8. When’s the last time you pooped? If it’s been more than a few days, note it for your next visit to the gastroenterologist.
  9. What’s your blood sugar? Does it feel like it’s rising or dropping at the moment? Do you need sugar, insulin, or to chill the fuck out for a second?
  10. When’s the last time you did your PT exercises?
  11. Have you checked your feet yet today?
  12. Do any of the open cuts or wounds on your body (there’s always at least one at any given time) look infected?
  13. What’s your blood sugar? Does it feel like it’s rising or dropping at the moment? Do you need sugar, insulin, or to chill the fuck out for a second?
  14. How much range of motion do you have in your hands today? Is it time for your next round of trigger finger release surgery yet?
  15. How’s your heart rate doing? If it’s too high, make sure you’re not walking around, especially if you’re by yourself.
  16. Any new flashers or floaters in your eyes?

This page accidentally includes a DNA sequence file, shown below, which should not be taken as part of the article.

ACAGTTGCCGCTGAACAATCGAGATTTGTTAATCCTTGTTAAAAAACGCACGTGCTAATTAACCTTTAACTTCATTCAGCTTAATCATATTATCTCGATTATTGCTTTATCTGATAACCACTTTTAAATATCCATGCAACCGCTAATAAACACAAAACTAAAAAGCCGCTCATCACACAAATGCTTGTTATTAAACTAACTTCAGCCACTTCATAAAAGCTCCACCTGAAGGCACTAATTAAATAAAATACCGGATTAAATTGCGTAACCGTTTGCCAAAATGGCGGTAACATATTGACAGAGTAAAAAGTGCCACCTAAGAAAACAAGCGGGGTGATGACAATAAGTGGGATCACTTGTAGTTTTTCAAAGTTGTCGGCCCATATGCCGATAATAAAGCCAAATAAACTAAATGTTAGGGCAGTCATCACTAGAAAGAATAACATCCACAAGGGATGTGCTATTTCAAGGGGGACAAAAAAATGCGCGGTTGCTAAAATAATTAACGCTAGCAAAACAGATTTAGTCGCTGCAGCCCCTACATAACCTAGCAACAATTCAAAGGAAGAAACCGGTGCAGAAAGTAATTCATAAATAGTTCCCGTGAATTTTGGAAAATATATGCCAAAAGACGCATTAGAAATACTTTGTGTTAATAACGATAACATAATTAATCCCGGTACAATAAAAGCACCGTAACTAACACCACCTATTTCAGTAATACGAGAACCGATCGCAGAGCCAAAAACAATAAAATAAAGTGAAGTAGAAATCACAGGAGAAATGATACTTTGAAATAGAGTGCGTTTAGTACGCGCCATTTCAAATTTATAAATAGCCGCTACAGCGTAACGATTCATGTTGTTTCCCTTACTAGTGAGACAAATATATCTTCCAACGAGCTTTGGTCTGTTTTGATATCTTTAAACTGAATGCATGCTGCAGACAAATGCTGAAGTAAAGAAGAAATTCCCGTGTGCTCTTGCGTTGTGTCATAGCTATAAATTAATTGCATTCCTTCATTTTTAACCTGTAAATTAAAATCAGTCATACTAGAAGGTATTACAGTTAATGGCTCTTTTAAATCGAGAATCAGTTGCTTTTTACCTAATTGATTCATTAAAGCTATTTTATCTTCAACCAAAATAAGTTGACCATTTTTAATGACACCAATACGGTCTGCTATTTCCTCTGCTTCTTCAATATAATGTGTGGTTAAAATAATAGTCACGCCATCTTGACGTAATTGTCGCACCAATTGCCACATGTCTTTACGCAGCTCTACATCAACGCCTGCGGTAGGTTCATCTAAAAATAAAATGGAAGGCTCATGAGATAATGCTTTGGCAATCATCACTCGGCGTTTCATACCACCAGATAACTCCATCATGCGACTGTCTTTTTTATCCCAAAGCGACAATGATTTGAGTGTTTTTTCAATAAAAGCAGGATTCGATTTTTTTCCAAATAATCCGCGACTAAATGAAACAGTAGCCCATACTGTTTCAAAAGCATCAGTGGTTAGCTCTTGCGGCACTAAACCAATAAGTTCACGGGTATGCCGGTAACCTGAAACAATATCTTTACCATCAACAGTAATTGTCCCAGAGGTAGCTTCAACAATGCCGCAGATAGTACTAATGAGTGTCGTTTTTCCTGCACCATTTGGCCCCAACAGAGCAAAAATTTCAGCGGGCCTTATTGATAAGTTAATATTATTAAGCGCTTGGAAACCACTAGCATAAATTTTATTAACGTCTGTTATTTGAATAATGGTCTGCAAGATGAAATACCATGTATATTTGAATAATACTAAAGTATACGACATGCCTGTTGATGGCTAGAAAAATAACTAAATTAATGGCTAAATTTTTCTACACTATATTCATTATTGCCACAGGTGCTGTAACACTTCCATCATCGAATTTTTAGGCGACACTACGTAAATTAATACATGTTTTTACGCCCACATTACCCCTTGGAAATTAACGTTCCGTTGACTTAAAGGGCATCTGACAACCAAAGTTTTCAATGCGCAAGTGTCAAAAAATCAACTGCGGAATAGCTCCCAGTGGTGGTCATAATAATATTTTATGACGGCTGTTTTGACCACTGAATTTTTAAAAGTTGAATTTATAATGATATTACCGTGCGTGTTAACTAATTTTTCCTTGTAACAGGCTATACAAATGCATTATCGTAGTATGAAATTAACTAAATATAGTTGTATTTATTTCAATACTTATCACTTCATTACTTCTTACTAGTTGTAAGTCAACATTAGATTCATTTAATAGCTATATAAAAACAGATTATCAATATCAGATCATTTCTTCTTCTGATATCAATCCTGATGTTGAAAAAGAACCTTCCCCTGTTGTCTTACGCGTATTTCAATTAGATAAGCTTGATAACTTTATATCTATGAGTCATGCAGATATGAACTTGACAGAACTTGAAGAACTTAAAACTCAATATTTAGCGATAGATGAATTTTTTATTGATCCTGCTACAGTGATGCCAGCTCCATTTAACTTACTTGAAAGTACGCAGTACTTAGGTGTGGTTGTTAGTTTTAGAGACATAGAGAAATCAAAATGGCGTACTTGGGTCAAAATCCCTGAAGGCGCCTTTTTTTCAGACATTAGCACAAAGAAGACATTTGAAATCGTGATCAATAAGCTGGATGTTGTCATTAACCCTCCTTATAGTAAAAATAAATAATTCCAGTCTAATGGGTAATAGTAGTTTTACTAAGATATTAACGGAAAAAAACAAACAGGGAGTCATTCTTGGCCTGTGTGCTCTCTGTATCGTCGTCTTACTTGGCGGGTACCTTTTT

17. Is your vision blurry? If so, what’s your blood sugar?
  18. When’s your next doctor’s appointment? PT appointment? Medical procedure, test, or surgery? If you’re meeting with a new doctor, did you print out an updated list of your prescriptions, surgeries, and medical conditions for their files?
  19. Which prescriptions are ready for refill?
  20. Are there any outstanding medical bills to pay today?
  21. When did you last eat?
  22. If you’re eating, how many carbs are in the food? What’s your blood sugar? How many units do you need to bolus to get your blood sugar to the desired range?